Space Bat Killer Uses Art to Connect and Inspire
Artist, Sean Bernhardt, illustrates the dark side of his anxiety
We all cope in different ways.
Some people rely on medication or traditional therapy. Others look for outlets beyond the doctor’s office, like yoga, running and meditation. For artist Sean Bernhardt, aka Space Bat Killer, art is his escape.
Bernhardt is a New Jersey based illustrator and entrepreneur. He runs Evil Paradise — a personal side project that prints everything from exclusive t-shirts and hoodies, to stickers, pins and prints. He’s also produced a range of collabs for brands like Billabong, Reef, Prism Skate Co. and Modom Surf, and worked with musicians like Ratatat and Mac Demarco.
- Sean is a New Jersey based illustrator who runs the clothing brand Evil Paradise.
- In addition to art, Sean leans on surfing and skateboarding as means of coping with his anxiety.
- Sean sees the internet as a valuable tool for connecting sufferers and inspiring emotional support.
Bernhardt has a style of his own, drawing references from American traditional tattooing, psychedelic patterns, vintage surf designs and the occasional pop art inspired piece. But it’s not just his execution that grabs attention, it’s the story behind his work. Much of Bernhardt’s art is centered around his experience with mental health problems and the darkness that comes from suffering in silence.
Anxiety has been a constant in Bernhardt’s life since childhood. Growing up, he suffered from symptoms of social anxiety that made him self-conscious and uncomfortable in his own skin. As he got older, it manifested as panic disorder and agoraphobia. Nowadays, it’s easiest to use generalized anxiety disorder as a catch-all.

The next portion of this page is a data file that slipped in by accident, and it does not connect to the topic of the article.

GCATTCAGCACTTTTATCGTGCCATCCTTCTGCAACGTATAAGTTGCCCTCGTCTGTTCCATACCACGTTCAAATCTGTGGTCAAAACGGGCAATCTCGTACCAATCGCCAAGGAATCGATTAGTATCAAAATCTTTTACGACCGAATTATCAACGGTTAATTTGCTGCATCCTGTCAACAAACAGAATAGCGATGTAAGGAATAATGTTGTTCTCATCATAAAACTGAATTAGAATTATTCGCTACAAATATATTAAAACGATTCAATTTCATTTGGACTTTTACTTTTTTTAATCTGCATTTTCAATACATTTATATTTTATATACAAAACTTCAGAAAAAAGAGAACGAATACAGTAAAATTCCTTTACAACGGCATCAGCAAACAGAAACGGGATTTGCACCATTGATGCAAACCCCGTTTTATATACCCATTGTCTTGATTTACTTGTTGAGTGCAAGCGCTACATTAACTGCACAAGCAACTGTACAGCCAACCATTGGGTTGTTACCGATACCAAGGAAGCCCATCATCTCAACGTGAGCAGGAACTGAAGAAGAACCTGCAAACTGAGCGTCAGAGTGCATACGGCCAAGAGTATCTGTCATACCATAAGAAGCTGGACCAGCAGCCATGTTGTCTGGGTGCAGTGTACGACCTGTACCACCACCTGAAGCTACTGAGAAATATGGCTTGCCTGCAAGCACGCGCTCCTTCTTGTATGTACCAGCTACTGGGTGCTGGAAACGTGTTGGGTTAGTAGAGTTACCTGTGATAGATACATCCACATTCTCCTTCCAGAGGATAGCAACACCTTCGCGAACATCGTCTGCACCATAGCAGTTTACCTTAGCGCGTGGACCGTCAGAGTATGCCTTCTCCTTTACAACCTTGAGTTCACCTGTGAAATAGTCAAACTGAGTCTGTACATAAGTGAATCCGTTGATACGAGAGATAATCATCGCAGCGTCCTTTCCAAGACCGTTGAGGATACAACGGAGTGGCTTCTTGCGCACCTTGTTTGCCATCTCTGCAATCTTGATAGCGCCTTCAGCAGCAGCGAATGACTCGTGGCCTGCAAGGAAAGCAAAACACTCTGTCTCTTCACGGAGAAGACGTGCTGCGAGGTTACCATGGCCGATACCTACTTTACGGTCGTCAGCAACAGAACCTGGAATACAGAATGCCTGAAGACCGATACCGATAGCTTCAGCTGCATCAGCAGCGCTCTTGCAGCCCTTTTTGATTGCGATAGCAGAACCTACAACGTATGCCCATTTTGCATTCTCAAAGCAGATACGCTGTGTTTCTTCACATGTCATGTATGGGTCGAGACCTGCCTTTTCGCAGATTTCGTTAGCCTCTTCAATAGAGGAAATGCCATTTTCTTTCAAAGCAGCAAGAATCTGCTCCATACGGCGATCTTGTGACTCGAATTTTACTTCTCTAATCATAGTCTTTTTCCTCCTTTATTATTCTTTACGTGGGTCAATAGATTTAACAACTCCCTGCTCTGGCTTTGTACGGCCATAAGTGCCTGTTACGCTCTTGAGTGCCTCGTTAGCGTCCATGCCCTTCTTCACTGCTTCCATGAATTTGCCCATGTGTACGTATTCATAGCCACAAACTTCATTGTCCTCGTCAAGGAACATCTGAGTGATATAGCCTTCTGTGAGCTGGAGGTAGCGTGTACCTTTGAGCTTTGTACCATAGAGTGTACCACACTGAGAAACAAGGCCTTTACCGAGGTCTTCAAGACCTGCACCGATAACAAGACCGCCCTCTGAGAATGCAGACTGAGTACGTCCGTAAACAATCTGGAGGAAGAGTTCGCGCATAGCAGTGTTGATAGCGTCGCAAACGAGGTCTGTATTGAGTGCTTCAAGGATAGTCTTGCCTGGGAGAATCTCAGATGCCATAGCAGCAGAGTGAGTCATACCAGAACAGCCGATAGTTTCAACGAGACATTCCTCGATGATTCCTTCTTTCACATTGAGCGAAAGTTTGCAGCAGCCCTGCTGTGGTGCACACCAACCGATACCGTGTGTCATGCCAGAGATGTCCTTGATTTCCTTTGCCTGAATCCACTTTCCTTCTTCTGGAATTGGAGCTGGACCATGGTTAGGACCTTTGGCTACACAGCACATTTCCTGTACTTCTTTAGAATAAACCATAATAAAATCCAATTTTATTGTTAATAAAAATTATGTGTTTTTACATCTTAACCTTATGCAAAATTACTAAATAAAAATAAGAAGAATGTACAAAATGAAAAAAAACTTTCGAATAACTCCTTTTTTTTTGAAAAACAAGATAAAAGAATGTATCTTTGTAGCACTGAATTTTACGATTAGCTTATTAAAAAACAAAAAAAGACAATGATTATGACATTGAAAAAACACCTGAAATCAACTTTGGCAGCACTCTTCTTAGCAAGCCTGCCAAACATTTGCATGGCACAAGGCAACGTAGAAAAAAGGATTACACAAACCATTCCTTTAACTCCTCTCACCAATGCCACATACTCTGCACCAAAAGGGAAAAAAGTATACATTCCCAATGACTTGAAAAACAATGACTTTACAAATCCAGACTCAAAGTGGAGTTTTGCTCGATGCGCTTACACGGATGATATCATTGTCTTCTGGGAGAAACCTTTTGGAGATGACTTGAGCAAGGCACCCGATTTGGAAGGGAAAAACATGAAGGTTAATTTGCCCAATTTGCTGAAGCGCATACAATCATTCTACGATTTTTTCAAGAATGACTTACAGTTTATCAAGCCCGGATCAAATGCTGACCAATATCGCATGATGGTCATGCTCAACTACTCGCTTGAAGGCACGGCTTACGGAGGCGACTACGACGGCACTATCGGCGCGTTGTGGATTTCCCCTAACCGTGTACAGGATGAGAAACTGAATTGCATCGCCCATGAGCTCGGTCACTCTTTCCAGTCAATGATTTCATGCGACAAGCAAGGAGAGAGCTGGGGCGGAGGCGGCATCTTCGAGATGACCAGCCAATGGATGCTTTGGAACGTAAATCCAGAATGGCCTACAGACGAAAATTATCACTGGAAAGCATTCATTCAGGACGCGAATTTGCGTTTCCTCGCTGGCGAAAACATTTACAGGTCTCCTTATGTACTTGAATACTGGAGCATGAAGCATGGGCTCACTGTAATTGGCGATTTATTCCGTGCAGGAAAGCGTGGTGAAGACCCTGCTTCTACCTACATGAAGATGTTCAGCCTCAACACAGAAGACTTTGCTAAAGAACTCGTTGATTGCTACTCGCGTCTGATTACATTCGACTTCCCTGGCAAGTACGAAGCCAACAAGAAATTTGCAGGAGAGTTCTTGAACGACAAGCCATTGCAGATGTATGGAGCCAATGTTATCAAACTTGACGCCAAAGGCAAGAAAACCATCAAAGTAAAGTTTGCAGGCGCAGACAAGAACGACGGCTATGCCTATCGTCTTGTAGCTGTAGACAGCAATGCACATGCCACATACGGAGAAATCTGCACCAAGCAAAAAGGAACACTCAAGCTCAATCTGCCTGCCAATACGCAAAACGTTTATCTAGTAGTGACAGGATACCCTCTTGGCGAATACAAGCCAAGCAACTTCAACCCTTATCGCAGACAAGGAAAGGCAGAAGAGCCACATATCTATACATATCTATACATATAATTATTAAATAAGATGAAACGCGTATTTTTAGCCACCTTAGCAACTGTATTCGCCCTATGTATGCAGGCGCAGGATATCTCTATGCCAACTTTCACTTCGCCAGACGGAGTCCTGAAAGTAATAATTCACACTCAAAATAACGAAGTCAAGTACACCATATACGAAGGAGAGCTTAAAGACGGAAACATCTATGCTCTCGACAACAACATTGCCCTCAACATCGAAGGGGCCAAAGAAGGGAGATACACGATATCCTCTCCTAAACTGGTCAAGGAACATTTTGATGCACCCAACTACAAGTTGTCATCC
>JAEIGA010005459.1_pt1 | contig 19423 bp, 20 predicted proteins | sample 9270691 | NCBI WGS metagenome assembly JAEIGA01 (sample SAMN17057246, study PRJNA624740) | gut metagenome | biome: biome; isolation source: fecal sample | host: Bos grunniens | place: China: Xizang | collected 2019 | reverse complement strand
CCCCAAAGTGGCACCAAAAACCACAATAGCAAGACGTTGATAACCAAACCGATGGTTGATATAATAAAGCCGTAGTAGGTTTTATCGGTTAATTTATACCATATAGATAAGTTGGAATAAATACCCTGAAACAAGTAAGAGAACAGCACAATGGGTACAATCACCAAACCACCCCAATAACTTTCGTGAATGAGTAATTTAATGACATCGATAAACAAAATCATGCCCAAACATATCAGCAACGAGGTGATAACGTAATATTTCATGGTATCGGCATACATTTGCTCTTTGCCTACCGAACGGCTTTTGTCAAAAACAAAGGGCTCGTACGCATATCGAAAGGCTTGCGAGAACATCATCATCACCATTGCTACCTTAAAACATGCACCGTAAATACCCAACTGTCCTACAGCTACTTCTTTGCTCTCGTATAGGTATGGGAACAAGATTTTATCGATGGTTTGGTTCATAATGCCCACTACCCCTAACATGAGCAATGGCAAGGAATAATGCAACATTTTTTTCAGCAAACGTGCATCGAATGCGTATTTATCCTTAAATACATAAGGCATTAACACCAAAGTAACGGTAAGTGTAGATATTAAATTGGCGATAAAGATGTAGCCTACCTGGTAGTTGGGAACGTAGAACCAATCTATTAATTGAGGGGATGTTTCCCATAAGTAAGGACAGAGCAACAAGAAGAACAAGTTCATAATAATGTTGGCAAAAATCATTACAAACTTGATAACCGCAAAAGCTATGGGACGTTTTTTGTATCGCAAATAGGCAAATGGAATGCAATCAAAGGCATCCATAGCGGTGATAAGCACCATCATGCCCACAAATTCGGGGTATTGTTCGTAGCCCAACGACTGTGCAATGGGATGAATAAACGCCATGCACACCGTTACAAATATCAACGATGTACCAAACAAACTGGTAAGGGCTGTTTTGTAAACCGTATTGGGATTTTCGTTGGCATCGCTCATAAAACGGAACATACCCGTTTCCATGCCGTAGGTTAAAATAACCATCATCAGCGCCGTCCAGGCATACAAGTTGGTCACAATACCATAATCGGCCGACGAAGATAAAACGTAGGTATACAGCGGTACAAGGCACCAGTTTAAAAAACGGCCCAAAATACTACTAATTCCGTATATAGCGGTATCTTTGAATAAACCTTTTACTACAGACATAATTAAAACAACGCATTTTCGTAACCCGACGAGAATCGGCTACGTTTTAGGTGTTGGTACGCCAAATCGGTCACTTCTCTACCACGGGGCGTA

For years, he used alcohol as a means of coping with his problems. At 24, he began prioritizing his health and finding more productive ways to work through the thoughts in his head.
“My art has always been a way for me to cope with my problems. It’s been my only form of therapy my whole life,” says Bernhardt. “I have dabbled with talking to therapists, psychiatrists, being on and off meds, but making art is really the only thing that makes me happy.”
By creating something physical out of his pain and sharing it with the world, Bernhardt didn’t only discover a release for his anxiety, but a community. He’s built an Instagram following of over 22,000 people who feel emotionally invested in the work he puts out. Their excitement helps keep him going. “I like to see people stoked on what I do,” says Bernhardt. “Art has gotten me through all the darkness in my life.”
Anxiety-centric art often follows a similar format — dark colors, sad faces. Bernhardt’s takes a more creative spin on the experience of being trapped in your head, and in doing so, speaks to a broader population of mental health sufferers. Young people, like himself, who are searching for visualizations of their emotions that they can get excited about.
Bernhardt didn’t set out to create a mental health platform, but in choosing to be transparent, he built the kind of community he’d been looking for. He sees the internet — social media in particular — as a great way for people to connect and support one another. “After sharing my work, especially the darker pieces, I was bombarded with positive responses,” said Bernhardt. “People understand what I am telling the world and people understand me, even when I don’t always understand myself.”
As creators like Bernhardt continue to pop up online, and conversations about mental health become less taboo, he sees the digital space as an important avenue for facilitating the honest interactions that people otherwise shy away from. “The majority of people who deal with problems are so hesitant to throw them out there. The more we work together, even if its a little “Hello, how are you doing?”, the easier it’ll be to get through tough days. It’s super rewarding.”
Are you an artist or advocate?
Send us your stories, ideas and artwork to be considered for site and social content.